There is a certain level of flexibility and transient loyalty within fans. Fans are more likely to be invested in individuals and will follow them through their career. Jersey sales and social accounts are often indicators to the mass movement that occurs when a major signing is announced.

Alex Morgan’s move to Tottenham and various other huge international signings to the WSL opened international interest to the league. In addition to broadcast deals. Which is brilliant, it shows how global stars can influence a league – not just a team.

Another example, Tom Brady’s move to the Tampa Bay Buccaneers. After Tom Brady’s Bucs merchandise dropped in April on Fanatics, Bucs merchandise sold more merchandise in one day than it had the previous seventeen days combined.

This is not to say that all content should be focused on the superstars, of course not. But it needs to be understood that some fans and people are purely there for that one player. Give them the satisfaction of following that player.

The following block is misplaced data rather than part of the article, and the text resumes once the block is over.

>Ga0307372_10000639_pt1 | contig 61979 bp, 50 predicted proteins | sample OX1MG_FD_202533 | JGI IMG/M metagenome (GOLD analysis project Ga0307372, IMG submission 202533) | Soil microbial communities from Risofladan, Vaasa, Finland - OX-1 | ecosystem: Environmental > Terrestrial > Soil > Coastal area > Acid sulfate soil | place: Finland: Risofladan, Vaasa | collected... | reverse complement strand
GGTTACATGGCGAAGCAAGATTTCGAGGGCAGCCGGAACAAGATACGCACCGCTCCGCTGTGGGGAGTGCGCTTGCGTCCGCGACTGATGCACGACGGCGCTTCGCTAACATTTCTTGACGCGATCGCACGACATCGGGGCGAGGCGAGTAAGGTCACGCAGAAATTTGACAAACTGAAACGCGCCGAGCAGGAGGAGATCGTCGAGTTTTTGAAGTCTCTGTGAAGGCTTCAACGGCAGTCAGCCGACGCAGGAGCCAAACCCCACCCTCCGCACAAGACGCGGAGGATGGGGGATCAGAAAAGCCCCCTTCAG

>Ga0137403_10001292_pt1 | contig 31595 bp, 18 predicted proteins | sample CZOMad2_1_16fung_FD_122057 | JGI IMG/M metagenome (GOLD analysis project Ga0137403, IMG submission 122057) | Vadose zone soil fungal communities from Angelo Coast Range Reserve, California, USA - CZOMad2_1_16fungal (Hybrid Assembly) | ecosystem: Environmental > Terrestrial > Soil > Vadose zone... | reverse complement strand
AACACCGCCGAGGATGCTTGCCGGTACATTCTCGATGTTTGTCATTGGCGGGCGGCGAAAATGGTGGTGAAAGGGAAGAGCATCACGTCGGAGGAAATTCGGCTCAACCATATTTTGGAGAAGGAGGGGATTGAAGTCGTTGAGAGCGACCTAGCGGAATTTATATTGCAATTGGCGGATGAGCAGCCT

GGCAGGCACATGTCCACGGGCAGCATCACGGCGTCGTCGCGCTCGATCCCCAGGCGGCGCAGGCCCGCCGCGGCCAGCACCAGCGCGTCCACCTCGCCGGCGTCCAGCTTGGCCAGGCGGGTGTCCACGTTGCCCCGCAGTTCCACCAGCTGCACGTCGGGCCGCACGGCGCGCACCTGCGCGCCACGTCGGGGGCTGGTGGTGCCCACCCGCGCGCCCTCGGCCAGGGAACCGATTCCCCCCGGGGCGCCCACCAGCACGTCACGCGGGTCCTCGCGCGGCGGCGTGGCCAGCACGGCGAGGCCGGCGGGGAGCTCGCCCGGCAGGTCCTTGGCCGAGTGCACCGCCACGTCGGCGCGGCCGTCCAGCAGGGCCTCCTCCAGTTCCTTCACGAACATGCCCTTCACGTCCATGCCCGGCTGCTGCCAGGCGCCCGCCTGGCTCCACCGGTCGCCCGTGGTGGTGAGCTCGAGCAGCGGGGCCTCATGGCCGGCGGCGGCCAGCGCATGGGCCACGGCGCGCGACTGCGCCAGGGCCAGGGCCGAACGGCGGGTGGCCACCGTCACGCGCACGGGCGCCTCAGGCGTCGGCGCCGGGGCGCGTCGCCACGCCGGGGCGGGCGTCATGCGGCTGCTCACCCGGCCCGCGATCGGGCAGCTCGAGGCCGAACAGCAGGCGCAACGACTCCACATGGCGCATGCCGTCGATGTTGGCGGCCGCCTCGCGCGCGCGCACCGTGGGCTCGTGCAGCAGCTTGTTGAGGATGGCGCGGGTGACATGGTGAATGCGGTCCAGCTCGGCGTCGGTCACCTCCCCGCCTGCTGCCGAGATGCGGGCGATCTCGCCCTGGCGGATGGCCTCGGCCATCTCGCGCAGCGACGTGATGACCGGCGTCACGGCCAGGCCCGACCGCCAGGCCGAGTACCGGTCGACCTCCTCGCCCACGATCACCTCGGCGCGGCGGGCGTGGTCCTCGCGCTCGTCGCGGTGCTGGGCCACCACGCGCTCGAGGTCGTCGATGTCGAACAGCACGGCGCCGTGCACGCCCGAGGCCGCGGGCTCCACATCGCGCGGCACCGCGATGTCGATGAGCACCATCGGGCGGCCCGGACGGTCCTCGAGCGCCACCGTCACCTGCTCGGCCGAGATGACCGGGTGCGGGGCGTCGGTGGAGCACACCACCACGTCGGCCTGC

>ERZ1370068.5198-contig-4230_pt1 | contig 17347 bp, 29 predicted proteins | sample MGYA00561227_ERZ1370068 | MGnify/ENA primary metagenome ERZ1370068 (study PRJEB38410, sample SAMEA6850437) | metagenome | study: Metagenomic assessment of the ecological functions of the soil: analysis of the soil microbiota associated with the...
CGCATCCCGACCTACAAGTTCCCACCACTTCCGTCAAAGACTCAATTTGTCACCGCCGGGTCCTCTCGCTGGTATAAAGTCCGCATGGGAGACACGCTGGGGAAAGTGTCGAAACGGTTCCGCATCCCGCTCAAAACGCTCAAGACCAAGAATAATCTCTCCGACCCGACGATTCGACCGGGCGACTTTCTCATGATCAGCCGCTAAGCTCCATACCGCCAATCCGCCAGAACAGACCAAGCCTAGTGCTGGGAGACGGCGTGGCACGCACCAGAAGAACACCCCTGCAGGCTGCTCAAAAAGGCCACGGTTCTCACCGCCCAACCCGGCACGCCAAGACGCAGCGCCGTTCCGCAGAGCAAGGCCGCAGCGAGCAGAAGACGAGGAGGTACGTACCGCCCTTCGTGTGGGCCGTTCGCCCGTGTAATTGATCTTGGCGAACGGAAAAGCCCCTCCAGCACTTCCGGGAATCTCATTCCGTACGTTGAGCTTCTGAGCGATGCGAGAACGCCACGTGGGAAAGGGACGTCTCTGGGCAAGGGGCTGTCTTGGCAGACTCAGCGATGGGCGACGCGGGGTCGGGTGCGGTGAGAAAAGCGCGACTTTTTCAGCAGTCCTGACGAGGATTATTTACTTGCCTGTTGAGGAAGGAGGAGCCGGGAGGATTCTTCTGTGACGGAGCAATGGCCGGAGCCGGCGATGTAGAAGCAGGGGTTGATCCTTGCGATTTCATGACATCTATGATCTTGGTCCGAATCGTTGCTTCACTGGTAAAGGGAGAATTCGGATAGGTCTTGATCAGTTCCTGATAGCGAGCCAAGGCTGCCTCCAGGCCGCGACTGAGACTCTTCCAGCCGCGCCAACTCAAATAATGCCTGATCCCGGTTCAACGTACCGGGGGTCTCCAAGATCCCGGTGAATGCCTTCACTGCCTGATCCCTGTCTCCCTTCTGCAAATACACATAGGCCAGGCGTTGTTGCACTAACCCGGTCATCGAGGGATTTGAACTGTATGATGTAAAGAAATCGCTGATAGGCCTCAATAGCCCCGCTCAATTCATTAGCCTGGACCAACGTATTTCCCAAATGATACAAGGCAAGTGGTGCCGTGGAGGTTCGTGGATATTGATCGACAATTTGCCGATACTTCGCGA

Change is to undoubtedly come. Content will evolve. There will be growing pains between that and the broadcasters. But as a new generation begins to influence the stats and numbers, the more executives need to listen. This is an opportunity, not a hindrance to the industry.

Other Content Examples:
Tottenham Hotspur’s Training Ground Cricket Content

It’s different, it captures players in a non-football environment. It bridges to Cricket; it shows player personalities and for some players – surprising Cricket skills!

Liverpool’s Andy Robertson – Wingmen Series with Trent Alexander-Arnold

I was so pleased to see this; Robbo and Trent are a dynamic duo. I do recommend the series, Liverpool fan or not!


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A post shared by Andrew Robertson (@andyrobertson94)